EXCLUSIVE: Netflix EMEA TV boss Larry Tanz has claimed the streamer is defying subscriber teething problems by continuing to grow investment in the region, standing by commitments and helping crews and talent as he prepares to welcome a wealth of prospective hits including dark creators Baran bo Odar and Jantje Friese’s 1899.
Speaking to Deadline as Mipcom approaches, the Amsterdam-based Tanz, who is VP Of Original Series For EMEA, rejected any notion that Netflix’s much-publicized drop in subs earlier this year has caused a “change in direction” for his team.
“It was a good reminder that we can only continue to be successful if we are bringing the best content to our subscribers,” he said. “These headwinds are being faced by everyone. I would go further and say not only had this not caused a change in direction but we’ve instead continued growing investment, stood by commitments we had and helped crew and talent during the downturn.”
Netflix Head of Global TV Bela Bajaria was less bullish in June when she told the Banff World Media Festival that Netflix’s $17B annual content spend would move “in parallel” with subs growth over the coming years, although, as with Tanz, she stressed a “back to basics” approach.
Tanz was speaking to Deadline alongside Netflix VP German Original Series Katja Hofem as the pair get set for six new dramas to hit the platform including a duo from Germany: Odar and Friese’s 1899 and Katharina Eyssen’s The Empress, the latter of which drops today. Prior to the subscriber dips, Netflix committed to doubling investment in the Germany, Austria and Switzerland region to 500M Euros ($482M) between 2021 and 2023.
Other shows to debut before the year is out include Sweden’s The Playlist, about the early years of Spotify, Elena Ferrante adaptation The Lying Life of Adults, which comes from Italy, and Nicolas Winding Refn’s Copenhagen Cowboy from Denmark. There is also Poland’s The High Water about the real-life events that took place after the Millennium Flood hit Poland as well as parts of The Czech Republic and Germany.
Tanz said the slate is proof of a “doubling down on local authenticity and building up of great local storytellers.”
Since taking on the brief in 2019, he said “authenticity and variety” have been the key driving force and we are now seeing the fruits of his approach, with subs able to watch “[reality format] Too Hot to Handle one night and [hit French drama] lupine the next.”
“When we started with the local content strategy we really didn’t have the relationship with creative communities,” he added. “Our audiences weren’t as big and we didn’t have such a sense of what they wanted. The approach was very much ‘Hollywood content comes to you’ but that has changed.”
Tanz added: “What we have helped to enable is giving creators access to the world, they don’t have to go to LA they can realize the scope and ambition of their creativity over here.”
Hofem cited 1899 as a “perfect example of how we enabled brilliant German creatives to create a state-of-the-art show that has never been seen before” and praised The Empresswhich is based on the life of Austrian Empress Elisabeth of Bavaria, for putting a twist on old IP.
Billed as a “visually stunning ‘Odyssee’ where nothing is as it seems,” the former follows the mysterious circumstances of an immigrant ship traveling from Europe to New York, with passengers of all backgrounds and nationalities united by their hopes and dreams.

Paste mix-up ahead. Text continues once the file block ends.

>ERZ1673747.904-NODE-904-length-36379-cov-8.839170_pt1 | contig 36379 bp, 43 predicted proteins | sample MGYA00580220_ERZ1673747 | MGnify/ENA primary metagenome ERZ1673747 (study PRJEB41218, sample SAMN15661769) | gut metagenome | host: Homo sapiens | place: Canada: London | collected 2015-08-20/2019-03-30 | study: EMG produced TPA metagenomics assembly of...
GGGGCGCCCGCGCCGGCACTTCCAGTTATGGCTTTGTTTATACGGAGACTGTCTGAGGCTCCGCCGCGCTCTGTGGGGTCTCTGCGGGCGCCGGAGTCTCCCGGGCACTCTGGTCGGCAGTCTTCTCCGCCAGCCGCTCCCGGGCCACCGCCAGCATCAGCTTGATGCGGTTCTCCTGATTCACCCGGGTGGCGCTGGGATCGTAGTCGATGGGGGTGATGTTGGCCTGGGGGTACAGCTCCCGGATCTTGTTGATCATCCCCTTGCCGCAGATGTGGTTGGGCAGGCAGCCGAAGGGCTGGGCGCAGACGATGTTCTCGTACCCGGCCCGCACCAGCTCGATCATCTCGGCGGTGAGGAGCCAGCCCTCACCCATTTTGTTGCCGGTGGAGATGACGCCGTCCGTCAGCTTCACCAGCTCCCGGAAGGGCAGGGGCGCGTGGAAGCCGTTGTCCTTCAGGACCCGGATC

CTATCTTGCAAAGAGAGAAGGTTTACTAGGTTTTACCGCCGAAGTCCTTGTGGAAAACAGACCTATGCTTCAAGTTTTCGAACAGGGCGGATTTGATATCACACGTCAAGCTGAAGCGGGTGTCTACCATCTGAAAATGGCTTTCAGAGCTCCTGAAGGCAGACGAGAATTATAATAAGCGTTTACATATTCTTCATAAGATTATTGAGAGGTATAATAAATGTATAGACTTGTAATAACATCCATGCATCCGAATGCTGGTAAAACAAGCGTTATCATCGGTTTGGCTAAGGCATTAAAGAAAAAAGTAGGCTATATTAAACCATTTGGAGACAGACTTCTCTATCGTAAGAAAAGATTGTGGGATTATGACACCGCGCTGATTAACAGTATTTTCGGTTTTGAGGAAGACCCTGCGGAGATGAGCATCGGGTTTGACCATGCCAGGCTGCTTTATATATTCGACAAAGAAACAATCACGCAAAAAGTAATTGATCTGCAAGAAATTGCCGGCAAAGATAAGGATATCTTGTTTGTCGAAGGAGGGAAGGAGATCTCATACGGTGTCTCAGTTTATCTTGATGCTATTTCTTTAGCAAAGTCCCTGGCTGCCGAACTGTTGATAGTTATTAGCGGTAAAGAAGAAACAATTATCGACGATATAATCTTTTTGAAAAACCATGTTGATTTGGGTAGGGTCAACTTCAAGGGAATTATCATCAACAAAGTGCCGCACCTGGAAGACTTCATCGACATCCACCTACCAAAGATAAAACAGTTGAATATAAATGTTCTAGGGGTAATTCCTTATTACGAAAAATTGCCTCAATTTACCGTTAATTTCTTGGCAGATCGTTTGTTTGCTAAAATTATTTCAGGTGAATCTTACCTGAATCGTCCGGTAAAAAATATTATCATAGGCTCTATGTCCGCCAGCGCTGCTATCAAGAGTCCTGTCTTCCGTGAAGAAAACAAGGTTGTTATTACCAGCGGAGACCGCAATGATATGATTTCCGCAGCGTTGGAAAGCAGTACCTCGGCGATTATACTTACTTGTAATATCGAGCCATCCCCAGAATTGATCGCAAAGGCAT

“We are enabling the telling of authentic German stories,” she added. “In the local market you can really get to know the local IP and what people care about.”
The second season of Netflix Germany’s Kleo has also been greenlit, proving that the streamer is committing to multi-season shows, according to Hofem.
But as Netflix has deepened ties with new nations, embedding with local production ecologies has at times proved tricky, with producers in the likes of Denmark and Israel protesting late against the streamers. In the former, the local production union has gone to war with SVoDs over wages and IP, and in the latter producers are pushing for a greater share of rights and local quotas.
Tanz, who has spent time in Israel and with Israeli producers in LA recently, said he had to “be open, listen and learn” but there is “no one-size-fits-all approach.”
“I was in Tel Aviv meeting producers and when I asked them what’s important they joked ‘If you asked two of us you’d get three different answers,” he said. “I thought that summed it up quite well.”
Away from scripted, Tanz also stressed the variation of Netflix EMEA’s offering, at a time when the streamer is looking to push into new areas.
He said reality shows and docuseries are “equally as important” as drama and Netflix is also keen to continue commissioning local versions of the likes of Too Hot to Handle, which has been remade in Latin America.
Hofem added: “What amazes me is Netflix can take a proven genre to the next level.”
Europe is experiencing something of a talent crunch at present with dozens of high-end productions currently filming ordered by a wealth of new streamers but Tanz said this hasn’t impacted the top writers, directors and stars who want to work with his Netflix team.
“The ‘glass-half-full’ approach to all this is that more players are adding more talent to the industry,” he. “They know we can connect them with an audience in a way that nobody else can, putting their creations out there in 200 countries.”
Netflix has also embedded itself in local communities via training programs such as its Grow Creative initiative, which Hofem hailed as “giving back to and developing the market.”
“We have programs for ambitious young writers that normally wouldn’t have the access and can pair them with experienced showrunners. This is the next generation of storytellers and they are able to work with Netflix from a young age.”